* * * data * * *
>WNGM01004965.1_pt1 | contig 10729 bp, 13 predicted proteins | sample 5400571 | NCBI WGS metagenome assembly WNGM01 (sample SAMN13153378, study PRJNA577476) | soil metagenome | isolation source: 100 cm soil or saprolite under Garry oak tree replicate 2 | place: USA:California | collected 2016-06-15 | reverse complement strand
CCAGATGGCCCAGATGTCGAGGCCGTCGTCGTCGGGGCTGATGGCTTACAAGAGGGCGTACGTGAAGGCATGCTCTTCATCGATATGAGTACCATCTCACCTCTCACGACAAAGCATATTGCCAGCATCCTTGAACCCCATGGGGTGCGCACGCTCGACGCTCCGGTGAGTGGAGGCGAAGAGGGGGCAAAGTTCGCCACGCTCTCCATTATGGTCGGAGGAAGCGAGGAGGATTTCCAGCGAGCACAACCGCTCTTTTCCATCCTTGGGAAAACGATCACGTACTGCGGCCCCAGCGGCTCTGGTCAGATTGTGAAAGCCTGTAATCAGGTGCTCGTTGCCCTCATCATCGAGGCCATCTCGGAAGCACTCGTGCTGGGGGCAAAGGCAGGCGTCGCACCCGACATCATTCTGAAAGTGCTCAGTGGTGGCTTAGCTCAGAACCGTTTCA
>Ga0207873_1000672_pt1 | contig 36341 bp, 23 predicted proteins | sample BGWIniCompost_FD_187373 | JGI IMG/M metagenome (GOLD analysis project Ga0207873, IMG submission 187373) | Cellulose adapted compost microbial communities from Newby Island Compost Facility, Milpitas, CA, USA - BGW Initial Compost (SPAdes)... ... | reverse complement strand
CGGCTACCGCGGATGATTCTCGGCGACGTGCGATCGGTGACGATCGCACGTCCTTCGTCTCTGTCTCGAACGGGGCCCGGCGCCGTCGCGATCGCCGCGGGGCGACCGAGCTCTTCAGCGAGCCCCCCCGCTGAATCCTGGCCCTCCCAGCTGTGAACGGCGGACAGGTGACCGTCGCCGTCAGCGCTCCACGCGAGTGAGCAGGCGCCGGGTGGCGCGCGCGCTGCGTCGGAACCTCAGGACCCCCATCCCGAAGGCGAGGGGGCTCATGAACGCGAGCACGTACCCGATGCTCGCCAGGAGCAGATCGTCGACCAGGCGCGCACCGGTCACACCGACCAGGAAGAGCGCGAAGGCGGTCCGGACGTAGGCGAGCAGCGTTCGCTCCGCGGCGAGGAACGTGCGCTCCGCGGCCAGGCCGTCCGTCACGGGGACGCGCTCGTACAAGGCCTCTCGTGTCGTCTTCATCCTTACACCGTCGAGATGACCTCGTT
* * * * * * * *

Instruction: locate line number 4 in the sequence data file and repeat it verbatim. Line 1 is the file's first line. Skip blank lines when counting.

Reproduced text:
CGGCTACCGCGGATGATTCTCGGCGACGTGCGATCGGTGACGATCGCACGTCCTTCGTCTCTGTCTCGAACGGGGCCCGGCGCCGTCGCGATCGCCGCGGGGCGACCGAGCTCTTCAGCGAGCCCCCCCGCTGAATCCTGGCCCTCCCAGCTGTGAACGGCGGACAGGTGACCGTCGCCGTCAGCGCTCCACGCGAGTGAGCAGGCGCCGGGTGGCGCGCGCGCTGCGTCGGAACCTCAGGACCCCCATCCCGAAGGCGAGGGGGCTCATGAACGCGAGCACGTACCCGATGCTCGCCAGGAGCAGATCGTCGACCAGGCGCGCACCGGTCACACCGACCAGGAAGAGCGCGAAGGCGGTCCGGACGTAGGCGAGCAGCGTTCGCTCCGCGGCGAGGAACGTGCGCTCCGCGGCCAGGCCGTCCGTCACGGGGACGCGCTCGTACAAGGCCTCTCGTGTCGTCTTCATCCTTACACCGTCGAGATGACCTCGTT